Ex IDF intel chief: Mossad documents back Trump demand for nuke site access

The newly revealed Iranian documents show Tehran's past lies, and provide an opening for renegotiating the 2015 deal.

Amos Yadlin
The secret nuclear documents obtained by the Mossad and presented on Monday night by Prime Minister Benjamin Netanyahu back the Trump administration’s demands for greater access to Iran’s military nuclear sites, Amos Yadlin said on Tuesday.
In a press briefing organized by Media Central, the former IDF intelligence chief said the documents could advance Netanyahu and President Donald Trump’s apparent common goal of amending or canceling the 2015 Iran nuclear deal.
There are a range of “holes” that Netanyahu and Trump would like to plug in the deal. But Yadlin said that the documents showing in graphic and voluminous detail Tehran’s lies about the existence of its past nuclear weapons program should at the very least give Trump the upper hand versus the Iranians in demanding “anytime anywhere” access to military nuclear sites.
Under the 2015 agreement, the IAEA nuclear inspectors have a vast inspection regime installed on all Iranian civilian nuclear facilities and have the right to visit Iranian military nuclear sites.
However, Iran can initially refuse access – which would kick off a 24-day conflict resolution process during which any illegal nuclear materials could be moved to another site.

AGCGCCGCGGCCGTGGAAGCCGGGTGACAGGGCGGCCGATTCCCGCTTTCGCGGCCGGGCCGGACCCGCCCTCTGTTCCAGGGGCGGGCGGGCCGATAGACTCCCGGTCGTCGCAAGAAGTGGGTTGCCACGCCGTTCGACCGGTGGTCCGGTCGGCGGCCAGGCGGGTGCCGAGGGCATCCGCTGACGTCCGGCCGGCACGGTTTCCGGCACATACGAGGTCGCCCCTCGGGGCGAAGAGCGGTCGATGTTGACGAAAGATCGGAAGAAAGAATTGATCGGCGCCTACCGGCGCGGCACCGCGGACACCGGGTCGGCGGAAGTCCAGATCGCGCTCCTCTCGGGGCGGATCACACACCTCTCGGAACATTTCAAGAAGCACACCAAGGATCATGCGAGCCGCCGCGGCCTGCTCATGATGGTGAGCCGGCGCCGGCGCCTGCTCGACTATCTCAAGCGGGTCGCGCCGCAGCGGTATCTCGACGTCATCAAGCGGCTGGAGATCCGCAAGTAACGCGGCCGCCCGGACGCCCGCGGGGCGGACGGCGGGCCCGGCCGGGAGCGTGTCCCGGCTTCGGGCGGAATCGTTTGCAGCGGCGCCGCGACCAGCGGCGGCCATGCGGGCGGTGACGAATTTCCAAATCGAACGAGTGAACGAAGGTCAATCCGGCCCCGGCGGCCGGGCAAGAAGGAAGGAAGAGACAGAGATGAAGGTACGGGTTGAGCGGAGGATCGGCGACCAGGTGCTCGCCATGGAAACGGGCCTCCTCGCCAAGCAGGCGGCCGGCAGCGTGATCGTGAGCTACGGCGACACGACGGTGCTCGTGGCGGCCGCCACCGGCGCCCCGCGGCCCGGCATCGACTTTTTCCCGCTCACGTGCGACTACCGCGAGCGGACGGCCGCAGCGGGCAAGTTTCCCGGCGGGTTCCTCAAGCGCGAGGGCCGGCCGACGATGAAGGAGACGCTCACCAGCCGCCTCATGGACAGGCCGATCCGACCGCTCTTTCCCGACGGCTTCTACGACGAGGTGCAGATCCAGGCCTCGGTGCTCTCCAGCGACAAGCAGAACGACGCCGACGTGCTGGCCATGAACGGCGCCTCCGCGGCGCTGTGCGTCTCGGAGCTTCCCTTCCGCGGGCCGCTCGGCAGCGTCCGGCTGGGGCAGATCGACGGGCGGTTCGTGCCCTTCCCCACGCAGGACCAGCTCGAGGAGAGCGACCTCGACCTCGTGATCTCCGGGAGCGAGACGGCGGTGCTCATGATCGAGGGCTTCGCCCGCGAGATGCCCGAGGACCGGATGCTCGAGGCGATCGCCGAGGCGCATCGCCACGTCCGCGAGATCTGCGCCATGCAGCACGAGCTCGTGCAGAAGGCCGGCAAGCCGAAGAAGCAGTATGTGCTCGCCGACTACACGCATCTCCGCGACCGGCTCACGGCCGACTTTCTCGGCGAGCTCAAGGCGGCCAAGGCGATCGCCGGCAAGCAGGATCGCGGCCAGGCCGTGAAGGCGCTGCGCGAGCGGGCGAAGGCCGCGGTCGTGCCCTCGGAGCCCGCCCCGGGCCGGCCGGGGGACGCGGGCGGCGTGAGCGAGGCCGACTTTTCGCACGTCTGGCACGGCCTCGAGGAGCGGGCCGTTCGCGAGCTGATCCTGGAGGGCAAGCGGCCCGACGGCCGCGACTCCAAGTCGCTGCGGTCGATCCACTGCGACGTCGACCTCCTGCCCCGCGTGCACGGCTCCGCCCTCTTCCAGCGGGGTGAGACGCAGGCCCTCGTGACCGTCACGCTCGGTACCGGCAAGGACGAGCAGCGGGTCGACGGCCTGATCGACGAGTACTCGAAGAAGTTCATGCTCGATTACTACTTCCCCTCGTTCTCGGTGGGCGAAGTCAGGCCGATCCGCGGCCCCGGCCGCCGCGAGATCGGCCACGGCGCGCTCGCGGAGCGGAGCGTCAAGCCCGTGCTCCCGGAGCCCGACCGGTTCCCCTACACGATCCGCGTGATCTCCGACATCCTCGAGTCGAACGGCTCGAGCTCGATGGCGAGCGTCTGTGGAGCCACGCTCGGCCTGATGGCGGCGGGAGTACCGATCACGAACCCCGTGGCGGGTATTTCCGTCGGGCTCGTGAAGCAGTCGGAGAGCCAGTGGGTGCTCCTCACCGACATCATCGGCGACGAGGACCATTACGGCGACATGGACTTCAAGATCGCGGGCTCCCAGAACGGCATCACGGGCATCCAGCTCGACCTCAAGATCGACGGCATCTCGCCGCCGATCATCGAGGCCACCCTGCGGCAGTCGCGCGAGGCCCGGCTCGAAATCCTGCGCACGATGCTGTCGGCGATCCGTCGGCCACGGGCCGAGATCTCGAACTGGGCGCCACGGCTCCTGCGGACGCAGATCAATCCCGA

Based on this setup and disputed accounts regarding an IAEA visit to the Iranian nuclear military site of Parchin, critics of the deal have said that the inspection regime has a gaping hole for Iran to continue to move toward nuclear weapons clandestinely.
Prime Minister Benjamin Netanyahu adresses Iranian nuclear activity, April 30th, 2018. (Credit: GPO)
Injecting Netanyahu’s newly unveiled Iran nuclear documents into this dispute, Yadlin said that it supported Netanyahu’s argument that “the deal does not give enough instruments to do good and efficient inspections, and should be fixed.”
He continued, “Inspections were basically done according to Iranian reservations. There were no sections at military bases. Aman is on a military base and there are other sites,” referring to the Iranian nuclear group “Aman” cited by Netanyahu in part of the documents proving Iran’s concealment of its weapons program.
“The prime minister feels that now we have a better argument to show the deal is full of holes,” said Yadlin, speaking around the same time that Netanyahu told a briefing of reporters that key European countries’ intelligence officers would visit Israel soon to review what the Mossad had netted.
The implication was that the Europeans will now agree with Trump and Netanyahu that Iran could not push for the benefit of the doubt and needed to agree to greater access to inspectors of military sites, in light of the damning evidence of how much of its nuclear weapons program it had hidden.
At the same time, Yadlin said that most of the documents Netanyahu presented detailed Iran’s cheating on nuclear limits during 1999-2003. In other words, he said Netanyahu had not yet put forth “smoking gun” evidence of new Iranian violations since the 2015 deal – other than Iran’s continued lying about its past.
The former intelligence chief said that Finance Minister Moshe Kahlon had told him there was non-public evidence of Iranian violations subsequent to the 2015 nuclear deal, but that he could not confirm or deny whether that was true.
Kahlon did not deny the comment, though he also refused to confirm it.
For his own part, Yadlin has always had reservations about the deal, but tends to be more in favor of fixing than of nixing, asking “What is the alternative?”